11 things I learned coaching gymnastics

Through high school, university and even when I started my “grown-up job”, I coached gymnastics. For 11 years I watched kids succeed and I watched them fall down, I made up silly dances and improvised ridiculous games, and I learned a lot about kids, responsibility and people in general.

Last week, I had the opportunity to go back to my gym for a visit. Ever since, I’ve been all nostalgic about my time working there and how much growing I did.

Here are a few things I learned coaching gymnastics.

Kids bounce. 9 times out of 10, if you don’t make a big deal out of a kid falling, they won’t either. And that one time they do, you know to take it seriously.

Kids think it’s funny when you act like a monkey. So do their parents. As ridiculous as it feels, being silly wins. Kids will be silly too, and the parents love seeing teenagers get to that level with their kids (at the appropriate time, of course).

Difficult conversations are worth it. For a big chunk of my time coaching, we had to deal with a very grown-up situation. In hindsight, it’s even more grown-up than I had realized at the time. Eventually I had to initiative a conversation with the “big boss” and tell her some really big concerns. I shook the whole time. She listened, asked me some hard questions, and then afterwards took action that eventually resolved the issue. When doing a hard thing has a positive ripple effect, that’s a big thing for a 17 year-old.

Jumping is a skill that has to be taught. Toddlers innately do this adorably weird gallop thing instead of jumping with two feet. It’s actually pretty difficult to get them to jump properly.

Projectile puke is a real thing. And it doesn’t come out of foam pit.

Part-time jobs allow teens to have a life outside of their school friends. For me, this was huge. I had the best high school friends imaginable – we’re still close. But to have my own “thing” outside of that group was good for me. In fact, it’s where I met the amazing Ali.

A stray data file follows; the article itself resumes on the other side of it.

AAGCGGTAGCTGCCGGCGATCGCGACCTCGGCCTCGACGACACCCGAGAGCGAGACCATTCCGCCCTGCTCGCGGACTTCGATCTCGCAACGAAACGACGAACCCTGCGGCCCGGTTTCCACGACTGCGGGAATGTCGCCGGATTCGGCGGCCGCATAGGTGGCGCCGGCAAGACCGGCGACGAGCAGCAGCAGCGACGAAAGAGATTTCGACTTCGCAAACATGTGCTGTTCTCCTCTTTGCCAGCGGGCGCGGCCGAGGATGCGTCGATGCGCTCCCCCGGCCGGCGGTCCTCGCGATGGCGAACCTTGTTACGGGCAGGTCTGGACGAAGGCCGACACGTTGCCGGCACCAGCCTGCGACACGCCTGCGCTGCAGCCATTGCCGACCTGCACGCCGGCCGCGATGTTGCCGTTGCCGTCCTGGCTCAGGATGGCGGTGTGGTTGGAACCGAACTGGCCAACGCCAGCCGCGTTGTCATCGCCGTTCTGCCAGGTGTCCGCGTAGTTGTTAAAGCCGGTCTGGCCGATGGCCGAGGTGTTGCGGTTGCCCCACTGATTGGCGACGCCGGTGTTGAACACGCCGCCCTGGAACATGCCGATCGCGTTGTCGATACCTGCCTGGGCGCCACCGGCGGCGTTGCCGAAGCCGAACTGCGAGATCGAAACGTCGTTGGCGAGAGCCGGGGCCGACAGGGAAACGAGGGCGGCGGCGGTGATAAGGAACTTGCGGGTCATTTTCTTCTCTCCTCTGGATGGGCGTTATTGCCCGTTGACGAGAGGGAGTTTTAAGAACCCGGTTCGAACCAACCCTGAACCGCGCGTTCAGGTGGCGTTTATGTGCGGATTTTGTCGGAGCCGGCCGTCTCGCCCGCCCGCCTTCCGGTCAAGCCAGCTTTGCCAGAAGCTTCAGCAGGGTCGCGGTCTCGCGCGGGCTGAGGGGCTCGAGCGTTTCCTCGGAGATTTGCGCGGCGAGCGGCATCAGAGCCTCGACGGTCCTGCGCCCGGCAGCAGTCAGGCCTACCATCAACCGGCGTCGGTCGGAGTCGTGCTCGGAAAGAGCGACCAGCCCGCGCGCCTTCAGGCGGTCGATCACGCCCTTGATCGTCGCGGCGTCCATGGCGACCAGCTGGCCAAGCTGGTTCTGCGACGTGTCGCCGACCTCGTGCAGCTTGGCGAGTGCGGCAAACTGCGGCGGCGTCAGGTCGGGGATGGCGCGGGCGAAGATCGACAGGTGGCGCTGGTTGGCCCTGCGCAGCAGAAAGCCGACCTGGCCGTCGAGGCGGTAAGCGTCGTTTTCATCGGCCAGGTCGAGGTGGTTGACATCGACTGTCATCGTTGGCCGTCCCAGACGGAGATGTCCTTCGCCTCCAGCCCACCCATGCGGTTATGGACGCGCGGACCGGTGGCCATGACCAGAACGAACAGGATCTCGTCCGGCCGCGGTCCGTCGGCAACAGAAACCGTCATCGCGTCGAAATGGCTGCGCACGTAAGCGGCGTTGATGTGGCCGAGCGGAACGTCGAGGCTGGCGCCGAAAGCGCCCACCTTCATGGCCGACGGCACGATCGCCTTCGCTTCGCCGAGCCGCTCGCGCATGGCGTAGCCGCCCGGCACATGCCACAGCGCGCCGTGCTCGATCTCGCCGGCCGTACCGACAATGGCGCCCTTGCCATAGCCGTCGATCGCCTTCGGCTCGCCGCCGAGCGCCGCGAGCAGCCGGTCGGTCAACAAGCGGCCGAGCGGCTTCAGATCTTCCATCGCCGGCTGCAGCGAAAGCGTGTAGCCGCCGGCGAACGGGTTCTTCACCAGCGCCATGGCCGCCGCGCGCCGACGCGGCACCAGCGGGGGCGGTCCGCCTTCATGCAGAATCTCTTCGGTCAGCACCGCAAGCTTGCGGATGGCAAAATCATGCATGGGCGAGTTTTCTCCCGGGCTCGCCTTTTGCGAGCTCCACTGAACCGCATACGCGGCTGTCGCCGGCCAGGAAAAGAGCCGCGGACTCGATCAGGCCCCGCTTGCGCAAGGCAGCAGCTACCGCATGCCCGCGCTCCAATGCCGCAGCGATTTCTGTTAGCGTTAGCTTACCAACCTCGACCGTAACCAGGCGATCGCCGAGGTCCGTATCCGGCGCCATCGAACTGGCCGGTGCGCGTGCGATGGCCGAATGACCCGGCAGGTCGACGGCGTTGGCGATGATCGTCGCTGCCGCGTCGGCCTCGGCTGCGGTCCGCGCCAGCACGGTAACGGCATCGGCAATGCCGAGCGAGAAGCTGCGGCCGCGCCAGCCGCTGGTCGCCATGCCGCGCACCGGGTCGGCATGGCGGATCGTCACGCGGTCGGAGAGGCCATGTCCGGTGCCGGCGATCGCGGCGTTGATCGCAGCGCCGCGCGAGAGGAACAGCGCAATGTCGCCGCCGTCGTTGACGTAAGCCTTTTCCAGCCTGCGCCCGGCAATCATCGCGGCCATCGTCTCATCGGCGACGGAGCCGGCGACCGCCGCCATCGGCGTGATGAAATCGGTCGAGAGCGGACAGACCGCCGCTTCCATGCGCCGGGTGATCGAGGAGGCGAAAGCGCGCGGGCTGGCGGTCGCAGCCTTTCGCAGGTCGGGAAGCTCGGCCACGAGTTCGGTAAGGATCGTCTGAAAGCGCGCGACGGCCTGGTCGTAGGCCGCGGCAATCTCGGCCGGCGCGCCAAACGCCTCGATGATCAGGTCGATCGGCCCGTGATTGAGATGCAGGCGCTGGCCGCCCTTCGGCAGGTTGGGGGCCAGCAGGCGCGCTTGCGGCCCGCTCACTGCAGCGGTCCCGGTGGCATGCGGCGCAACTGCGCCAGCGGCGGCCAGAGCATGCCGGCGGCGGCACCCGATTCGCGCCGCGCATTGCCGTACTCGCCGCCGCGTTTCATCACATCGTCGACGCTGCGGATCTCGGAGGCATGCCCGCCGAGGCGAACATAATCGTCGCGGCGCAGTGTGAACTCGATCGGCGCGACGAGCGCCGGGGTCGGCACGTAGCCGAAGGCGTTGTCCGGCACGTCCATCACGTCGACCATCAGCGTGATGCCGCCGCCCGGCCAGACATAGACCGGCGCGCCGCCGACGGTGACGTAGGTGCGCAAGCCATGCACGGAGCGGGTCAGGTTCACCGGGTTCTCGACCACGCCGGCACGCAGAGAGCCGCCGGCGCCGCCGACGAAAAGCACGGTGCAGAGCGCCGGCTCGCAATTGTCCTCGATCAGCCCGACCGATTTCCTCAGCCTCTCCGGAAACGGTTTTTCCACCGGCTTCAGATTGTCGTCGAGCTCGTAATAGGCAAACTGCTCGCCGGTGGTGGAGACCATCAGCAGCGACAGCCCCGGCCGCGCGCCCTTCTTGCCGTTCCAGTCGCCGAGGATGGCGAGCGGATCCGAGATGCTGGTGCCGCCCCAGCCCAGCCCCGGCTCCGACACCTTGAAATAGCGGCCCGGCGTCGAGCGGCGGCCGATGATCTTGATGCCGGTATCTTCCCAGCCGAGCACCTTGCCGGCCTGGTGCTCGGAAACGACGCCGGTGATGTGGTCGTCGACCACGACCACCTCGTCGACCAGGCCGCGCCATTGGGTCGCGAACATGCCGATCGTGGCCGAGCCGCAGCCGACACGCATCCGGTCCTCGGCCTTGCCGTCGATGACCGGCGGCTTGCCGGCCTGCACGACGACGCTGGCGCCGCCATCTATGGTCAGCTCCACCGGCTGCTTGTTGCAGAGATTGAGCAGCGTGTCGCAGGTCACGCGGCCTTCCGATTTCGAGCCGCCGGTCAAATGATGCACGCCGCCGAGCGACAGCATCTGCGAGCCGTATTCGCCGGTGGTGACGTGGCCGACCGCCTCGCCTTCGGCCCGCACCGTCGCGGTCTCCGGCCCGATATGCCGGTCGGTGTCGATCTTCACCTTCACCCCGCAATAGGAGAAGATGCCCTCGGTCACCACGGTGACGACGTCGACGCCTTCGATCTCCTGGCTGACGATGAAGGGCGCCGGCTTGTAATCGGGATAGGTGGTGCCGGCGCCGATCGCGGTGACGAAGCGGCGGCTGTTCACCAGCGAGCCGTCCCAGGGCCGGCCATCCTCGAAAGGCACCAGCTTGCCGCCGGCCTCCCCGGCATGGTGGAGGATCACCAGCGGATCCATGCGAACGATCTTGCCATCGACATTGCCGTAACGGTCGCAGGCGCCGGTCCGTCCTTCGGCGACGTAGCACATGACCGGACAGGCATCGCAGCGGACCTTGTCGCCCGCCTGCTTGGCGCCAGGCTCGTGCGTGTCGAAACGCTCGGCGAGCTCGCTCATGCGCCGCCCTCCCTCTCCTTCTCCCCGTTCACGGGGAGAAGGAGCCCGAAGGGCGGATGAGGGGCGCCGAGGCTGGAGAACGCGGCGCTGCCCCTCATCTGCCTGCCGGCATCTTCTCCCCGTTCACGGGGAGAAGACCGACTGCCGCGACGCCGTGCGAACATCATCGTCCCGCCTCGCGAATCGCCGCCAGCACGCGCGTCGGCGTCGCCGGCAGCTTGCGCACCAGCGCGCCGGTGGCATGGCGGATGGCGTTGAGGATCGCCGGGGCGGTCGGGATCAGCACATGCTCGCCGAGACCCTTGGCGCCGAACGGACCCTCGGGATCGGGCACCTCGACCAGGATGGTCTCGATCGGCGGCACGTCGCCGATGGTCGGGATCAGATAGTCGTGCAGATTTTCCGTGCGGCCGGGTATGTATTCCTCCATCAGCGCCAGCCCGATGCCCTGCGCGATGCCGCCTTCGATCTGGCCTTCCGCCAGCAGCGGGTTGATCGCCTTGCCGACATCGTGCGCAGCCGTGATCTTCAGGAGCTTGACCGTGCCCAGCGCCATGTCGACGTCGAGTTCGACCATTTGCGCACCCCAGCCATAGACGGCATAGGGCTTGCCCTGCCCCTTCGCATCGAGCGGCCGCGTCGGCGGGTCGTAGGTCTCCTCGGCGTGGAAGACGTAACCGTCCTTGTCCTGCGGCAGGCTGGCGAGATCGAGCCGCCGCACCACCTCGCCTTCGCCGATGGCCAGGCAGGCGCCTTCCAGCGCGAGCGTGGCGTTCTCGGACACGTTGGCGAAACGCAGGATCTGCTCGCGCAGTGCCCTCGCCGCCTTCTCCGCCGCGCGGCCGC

My coaching friends, circa summer 2002

My coaching friends, circa summer 2002

Boys are very different than girls. It boils down to this: boys think it’s funny to fart on each other. Girls think it’s gross.

Part-time jobs aren’t always about money. No exaggeration, my first paycheck was $3.25. But I kept going for a few hundred more paychecks (which did get slightly larger…)

When a kid you coach becomes a coach, that’s weird and really cool. Last week, we visited with a gymnast that I coached for probably 8 of the 11 years I worked there. Now she’s running summer camp. I feel old…and really proud.

You find yourself saying the same thing that coaches said to you…even the things that didn’t work. I didn’t go very far in gymnastics because I was scared of everything. When I began coaching, I found myself saying the same thing coaches said to me when I tried to get a kid to do something they were afraid to do. It didn’t work on me and it rarely worked on them.

You can fake confidence, then it becomes the real thing. When I turned 18, I started leading Parent & Tot. I had to tell parents way older than me what to do with their kids – and what not to do. I had no idea how to be that confident, so I faked it. Eventually, it got easier and felt normal.

I’m so grateful for those 11 years of coaching. I still see these lessons pop up in my job, my relationship with the kids in my life, and my relationships in general. It so defined who I am today.

Advertisements
This entry was posted in Childhood and tagged , , , , . Bookmark the permalink.

3 Responses to 11 things I learned coaching gymnastics

  1. davecenker says:

    Great insights, I really liked the second to last one where you find yourself saying the same things that coaches said to you. It’s both exciting and nerve-wracking to know that whatever comes out of your mouth is going to stick with someone even if they don’t know it at the time 😉

  2. Pingback: Jumping afraid | Choosing Butterflies

  3. Pingback: When the plan doesn’t go as planned | Choosing Butterflies

Leave a Reply

Fill in your details below or click an icon to log in:

WordPress.com Logo

You are commenting using your WordPress.com account. Log Out / Change )

Twitter picture

You are commenting using your Twitter account. Log Out / Change )

Facebook photo

You are commenting using your Facebook account. Log Out / Change )

Google+ photo

You are commenting using your Google+ account. Log Out / Change )

Connecting to %s